Once he was out of the main corridors, Johreel moved more quickly – even the passages created by the Recruits were not enough to allow him to move at top speed. He thought about what was to come: he needed to mark the window in the study so that he could return. He hoped that there would be an opportunity to do so in the interview ahead. The Magister was a man of few words usually. Once he came to the Magister’s study, he knocked lightly on the door, made of the same dark wood as the main gates.
Johreel lifted the iron hoop and latch and pushed the door open. The Magister was stood with his back to the door, moving between the cages of birds, feeding their occupants. Johreel was relieved to see that Serkan was not there as well. He crossed the room and stood in the centre of the wide rug on the floor, in the middle of a filigree design worked on the scarlet fabric in golden thread.
“I did not expect to see you so soon, my Dagger, even with all your skill,” the Magister said, his back still to Johreel.
“I did not expect to return so soon myself, Magister, but the contract is complete.”
The Magister half turned from his feeding of the birds, his eyes touching on Johreel’s face and then moving to the bag at his side. There was no trace of expression on the Magister’s face; the man gave nothing away.
“If the contract is complete, then why bring back his head?”
His tone was even – the words could have been any words – but these ones had weight in Johreel’s mind. It was unusual to bring back such a token, and the Magister wanted to know why. Did he suspect that Johreel had not killed the Stamm? Did he think the head was a proof too far and therefore suspicious? Had Seren already reported to the Magister and told him of the deceit? Wheels within wheels, all spinning together.
“Prudence,” Johreel said, “any man may call himself by a name and any number of men might be branded on the shoulder. That is no proof of the identity. I sought to find other proofs, but even my investigation may not have turned the right stones. His head can identify him and those who asked for his death are the only ones who could say for certain.”
“I have full faith in your judgement, Dagger, but you speak wisely,” the Magister said, holding out his hand for Johreel to bring the bag to him.
Johreel hesitated for a moment and then crossed the floor to hand the sack to the Magister. The old man opened it and reached inside, pulling the head out by the hair. The features had changed – the skin on the cheeks sagging away from the bone and the eyes had a sunken look. The ruined eye seemed a symptom of the malady, rather than the cause. Johreel watched the Magister’s face closely, especially the dark eyes, but there was no trace of recognition or any other emotion there. Johreel had not expected sympathy, of course, or any recognition of the life that had been taken, but even the best Assassin sometimes gave things away. Even secrets long buried could surface on occasion. The Magister allowed the head to drop into the bag and closed the cloth neck, before moving across to his desk and placing the sack down. Johreel looked at the window, wondering if he could move across to it now; a raven in one of the cages eyed him beadily.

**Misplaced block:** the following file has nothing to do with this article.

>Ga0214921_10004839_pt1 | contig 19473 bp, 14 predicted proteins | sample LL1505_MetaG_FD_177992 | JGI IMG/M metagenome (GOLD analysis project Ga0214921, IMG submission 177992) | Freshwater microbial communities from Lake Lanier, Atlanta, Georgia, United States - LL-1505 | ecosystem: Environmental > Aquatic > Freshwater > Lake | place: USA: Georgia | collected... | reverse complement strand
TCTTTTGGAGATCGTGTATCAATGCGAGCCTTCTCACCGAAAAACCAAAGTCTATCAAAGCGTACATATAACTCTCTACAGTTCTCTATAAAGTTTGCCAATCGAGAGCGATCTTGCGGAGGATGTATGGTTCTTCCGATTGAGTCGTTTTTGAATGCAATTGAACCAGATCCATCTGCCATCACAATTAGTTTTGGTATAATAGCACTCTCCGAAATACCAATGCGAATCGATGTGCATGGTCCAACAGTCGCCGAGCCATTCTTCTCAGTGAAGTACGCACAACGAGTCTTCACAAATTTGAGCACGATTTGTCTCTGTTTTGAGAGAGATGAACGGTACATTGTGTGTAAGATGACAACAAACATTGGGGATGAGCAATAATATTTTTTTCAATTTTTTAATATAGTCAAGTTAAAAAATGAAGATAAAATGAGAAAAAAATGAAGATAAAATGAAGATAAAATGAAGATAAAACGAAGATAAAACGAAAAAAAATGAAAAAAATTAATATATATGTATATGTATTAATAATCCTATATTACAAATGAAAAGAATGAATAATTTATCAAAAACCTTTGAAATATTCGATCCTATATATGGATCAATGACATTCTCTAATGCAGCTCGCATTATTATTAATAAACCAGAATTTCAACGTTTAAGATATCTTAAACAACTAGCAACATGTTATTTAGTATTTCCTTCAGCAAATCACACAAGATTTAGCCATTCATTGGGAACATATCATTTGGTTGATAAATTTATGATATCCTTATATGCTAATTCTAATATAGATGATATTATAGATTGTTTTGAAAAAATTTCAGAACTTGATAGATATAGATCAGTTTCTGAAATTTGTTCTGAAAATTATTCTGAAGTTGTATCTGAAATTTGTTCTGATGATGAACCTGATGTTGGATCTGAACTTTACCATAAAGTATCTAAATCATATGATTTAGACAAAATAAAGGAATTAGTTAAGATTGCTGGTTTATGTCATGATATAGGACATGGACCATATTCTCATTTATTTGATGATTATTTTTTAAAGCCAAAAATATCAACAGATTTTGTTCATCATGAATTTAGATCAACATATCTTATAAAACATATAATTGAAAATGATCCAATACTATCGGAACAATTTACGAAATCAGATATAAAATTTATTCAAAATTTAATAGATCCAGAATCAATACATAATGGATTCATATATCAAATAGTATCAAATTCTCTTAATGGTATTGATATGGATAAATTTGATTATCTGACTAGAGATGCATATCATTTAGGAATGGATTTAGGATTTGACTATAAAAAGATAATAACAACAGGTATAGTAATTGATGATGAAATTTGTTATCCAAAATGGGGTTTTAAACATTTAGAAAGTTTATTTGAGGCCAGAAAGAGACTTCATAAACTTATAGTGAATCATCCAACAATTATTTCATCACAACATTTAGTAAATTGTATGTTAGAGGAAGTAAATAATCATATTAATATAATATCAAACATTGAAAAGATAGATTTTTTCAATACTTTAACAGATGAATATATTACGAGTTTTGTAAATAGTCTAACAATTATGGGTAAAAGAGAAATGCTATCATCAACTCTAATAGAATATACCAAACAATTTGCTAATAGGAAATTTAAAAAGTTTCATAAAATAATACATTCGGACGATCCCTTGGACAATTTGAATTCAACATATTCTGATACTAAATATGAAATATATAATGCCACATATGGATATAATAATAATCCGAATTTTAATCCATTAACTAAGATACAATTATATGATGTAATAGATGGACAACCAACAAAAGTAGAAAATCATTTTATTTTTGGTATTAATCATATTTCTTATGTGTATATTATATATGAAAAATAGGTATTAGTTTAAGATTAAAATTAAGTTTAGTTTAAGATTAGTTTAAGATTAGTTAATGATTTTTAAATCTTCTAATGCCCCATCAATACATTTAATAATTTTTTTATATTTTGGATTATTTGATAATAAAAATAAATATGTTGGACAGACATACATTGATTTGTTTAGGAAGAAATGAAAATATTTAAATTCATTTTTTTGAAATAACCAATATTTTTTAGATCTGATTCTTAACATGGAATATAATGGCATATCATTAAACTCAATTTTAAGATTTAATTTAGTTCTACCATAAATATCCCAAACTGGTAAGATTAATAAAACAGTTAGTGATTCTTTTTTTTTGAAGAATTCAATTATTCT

“There is a traitor in our midst,” the Magister said, causing Johreel to turn away from the window and the cages.
The Magister sat watching him, leafing through the parchments in front of the chair. Johreel readied himself, shifting a dagger in his sleeve so that he could draw it more easily, but he tried to avoid looking concerned at the Magister’s pronouncement. He expected Serkan to enter any moment with a group of other Assassins – they would not expect arresting the Devil Child to be easy. His eyes back on the parchments, the Magister did not look at Johreel nor at the door, which stayed resolutely closed. Eventually, the elder man selected one and slid it across the table for Johreel to read. He whether it was a report by Seren.
Crossing the room and picking it up he saw words in a controlled hand across the page. He checked the sender’s name at the bottom of the message, itself long. It was from Isra, the Sanctuary Master of Moreana. Johreel remembered her from his time at that sanctuary. She was an exceptional Assassin with pale golden hair and a thin mouth. She was unusual in that she had a husband, a Vitelian Assassin named Orfeo, who acted as her second in all things. Both were talented members of the Order and they could both now be serving as Sword and Dagger, except that they chose to remain in the city of Isra’s birth.